In my recent essay for the American Conservative, “Are Video Games the New Novels?”, I answer with a resounding and unequivocal “no.”
The essay is largely a response to an article by Nick Gillespie in Time in which he praises video games as the most important art form of the 21st Century, and compares them favorably to the novels of Charles Dickens. Gillespie is a journalist and polemicist I greatly admire. His libertarian activism and advocacy with Reason magazine is of crucial importance in a political arena hosting a brawl between one wing that wants to rob America’s liberty and another wing that wants to revoke its freedoms.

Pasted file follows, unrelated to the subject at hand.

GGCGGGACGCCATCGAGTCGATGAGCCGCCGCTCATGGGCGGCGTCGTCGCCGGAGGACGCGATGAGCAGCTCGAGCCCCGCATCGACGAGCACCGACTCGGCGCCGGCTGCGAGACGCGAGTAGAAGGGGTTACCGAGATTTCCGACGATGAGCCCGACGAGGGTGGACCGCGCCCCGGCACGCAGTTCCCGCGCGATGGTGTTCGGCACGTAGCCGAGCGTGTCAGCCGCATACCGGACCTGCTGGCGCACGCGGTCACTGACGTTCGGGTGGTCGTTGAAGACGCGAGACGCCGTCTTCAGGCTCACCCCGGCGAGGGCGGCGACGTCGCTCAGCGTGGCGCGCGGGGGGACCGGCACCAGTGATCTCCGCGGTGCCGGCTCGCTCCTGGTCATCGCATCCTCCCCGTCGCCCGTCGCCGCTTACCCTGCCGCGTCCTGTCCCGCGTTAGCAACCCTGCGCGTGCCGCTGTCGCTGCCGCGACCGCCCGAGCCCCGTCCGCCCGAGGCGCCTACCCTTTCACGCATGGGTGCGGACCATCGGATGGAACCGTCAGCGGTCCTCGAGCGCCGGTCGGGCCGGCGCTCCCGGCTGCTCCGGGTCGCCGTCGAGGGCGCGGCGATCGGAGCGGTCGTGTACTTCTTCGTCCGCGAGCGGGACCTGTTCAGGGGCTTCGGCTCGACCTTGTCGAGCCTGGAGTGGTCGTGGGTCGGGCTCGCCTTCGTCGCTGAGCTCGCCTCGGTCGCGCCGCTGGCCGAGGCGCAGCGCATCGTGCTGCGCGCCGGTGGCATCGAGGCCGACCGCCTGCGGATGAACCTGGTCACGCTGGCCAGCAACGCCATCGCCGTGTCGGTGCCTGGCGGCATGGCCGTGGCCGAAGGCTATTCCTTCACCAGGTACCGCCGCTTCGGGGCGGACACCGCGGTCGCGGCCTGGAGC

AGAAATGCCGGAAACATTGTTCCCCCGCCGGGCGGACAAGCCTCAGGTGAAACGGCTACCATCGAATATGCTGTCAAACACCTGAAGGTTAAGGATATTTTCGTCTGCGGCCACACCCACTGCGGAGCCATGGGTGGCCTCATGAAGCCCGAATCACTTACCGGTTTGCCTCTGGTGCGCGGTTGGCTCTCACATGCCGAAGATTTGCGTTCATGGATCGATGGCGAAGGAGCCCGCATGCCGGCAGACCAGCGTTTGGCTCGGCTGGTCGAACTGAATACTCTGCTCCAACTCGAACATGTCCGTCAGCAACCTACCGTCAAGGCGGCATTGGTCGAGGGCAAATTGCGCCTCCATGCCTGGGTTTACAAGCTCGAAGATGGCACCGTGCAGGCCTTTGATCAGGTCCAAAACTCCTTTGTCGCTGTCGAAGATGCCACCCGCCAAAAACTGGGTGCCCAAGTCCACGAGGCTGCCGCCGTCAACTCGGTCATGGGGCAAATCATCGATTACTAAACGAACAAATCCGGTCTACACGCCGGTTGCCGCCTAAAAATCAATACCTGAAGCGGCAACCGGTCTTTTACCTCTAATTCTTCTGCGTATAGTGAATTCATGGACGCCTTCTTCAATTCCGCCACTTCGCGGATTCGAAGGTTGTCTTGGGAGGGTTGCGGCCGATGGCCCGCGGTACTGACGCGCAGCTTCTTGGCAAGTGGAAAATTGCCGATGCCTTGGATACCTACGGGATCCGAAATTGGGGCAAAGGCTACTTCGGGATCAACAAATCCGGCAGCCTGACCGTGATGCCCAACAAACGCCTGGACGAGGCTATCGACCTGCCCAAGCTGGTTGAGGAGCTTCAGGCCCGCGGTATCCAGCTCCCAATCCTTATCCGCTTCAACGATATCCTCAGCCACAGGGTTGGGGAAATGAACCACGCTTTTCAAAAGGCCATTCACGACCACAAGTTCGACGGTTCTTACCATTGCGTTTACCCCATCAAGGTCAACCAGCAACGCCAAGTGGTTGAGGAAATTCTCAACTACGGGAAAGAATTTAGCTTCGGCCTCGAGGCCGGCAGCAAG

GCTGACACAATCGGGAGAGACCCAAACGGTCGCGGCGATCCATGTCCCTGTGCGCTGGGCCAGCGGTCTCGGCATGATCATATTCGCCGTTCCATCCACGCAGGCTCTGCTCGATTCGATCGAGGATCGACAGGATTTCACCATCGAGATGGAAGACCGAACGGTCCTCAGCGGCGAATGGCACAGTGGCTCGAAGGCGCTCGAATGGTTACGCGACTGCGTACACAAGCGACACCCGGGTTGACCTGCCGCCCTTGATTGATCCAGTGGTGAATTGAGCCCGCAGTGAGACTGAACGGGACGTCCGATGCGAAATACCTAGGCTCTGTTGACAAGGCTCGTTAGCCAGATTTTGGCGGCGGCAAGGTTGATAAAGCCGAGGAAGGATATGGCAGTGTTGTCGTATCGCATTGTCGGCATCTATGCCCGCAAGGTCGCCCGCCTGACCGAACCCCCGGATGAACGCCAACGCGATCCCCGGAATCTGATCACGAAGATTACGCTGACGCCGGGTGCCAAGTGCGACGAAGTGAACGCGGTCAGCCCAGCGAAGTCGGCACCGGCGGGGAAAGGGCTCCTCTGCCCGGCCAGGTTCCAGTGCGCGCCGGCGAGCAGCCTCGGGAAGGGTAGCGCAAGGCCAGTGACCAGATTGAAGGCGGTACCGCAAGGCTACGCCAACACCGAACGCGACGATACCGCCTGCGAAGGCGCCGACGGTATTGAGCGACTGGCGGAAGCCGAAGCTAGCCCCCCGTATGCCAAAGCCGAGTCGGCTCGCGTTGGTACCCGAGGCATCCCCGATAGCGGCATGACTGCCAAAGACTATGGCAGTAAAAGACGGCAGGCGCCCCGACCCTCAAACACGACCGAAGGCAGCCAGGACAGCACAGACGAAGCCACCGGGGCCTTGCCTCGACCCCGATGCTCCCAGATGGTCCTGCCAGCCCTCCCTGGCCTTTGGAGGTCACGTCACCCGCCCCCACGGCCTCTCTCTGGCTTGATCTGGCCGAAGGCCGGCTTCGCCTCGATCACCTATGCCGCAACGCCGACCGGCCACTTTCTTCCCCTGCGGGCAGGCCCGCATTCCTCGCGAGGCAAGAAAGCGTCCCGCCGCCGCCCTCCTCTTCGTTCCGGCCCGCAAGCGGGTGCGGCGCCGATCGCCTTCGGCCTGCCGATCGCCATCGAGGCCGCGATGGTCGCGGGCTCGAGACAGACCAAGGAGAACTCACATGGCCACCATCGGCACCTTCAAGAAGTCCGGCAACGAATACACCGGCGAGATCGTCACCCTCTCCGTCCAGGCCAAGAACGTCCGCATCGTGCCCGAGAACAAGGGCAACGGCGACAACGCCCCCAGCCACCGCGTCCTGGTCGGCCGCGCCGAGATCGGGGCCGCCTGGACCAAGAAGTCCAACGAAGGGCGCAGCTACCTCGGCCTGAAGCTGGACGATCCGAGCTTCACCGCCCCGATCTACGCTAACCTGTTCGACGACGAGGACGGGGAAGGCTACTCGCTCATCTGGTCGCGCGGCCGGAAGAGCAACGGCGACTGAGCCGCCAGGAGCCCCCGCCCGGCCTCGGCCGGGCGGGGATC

His argument in support of grown men and women wastefully idling their hours on toys designed for children is dreadfully unconvincing, however.
In my essay, I argue that video games are damning evidence of how American culture has undergone a process of juvenilization (it has become difficult to find real adults), which I also wrote about for Front Porch Republic and True/Slant, and I rely on Marshall McLuhan to explain that electronic games, despite their content, are bad for the attention span and inferior to literature. “The medium is the message,” as the old dog put it a long time ago.
On an interesting side note, followers of my work are well aware that I tackle many controversial political, religious, and cultural issues, but never do I attract scorn equal to that of the adult video game player. The gamers come out of their rooms to attack anyone who will question their favorite hobby. It often seems to me that they protest too much.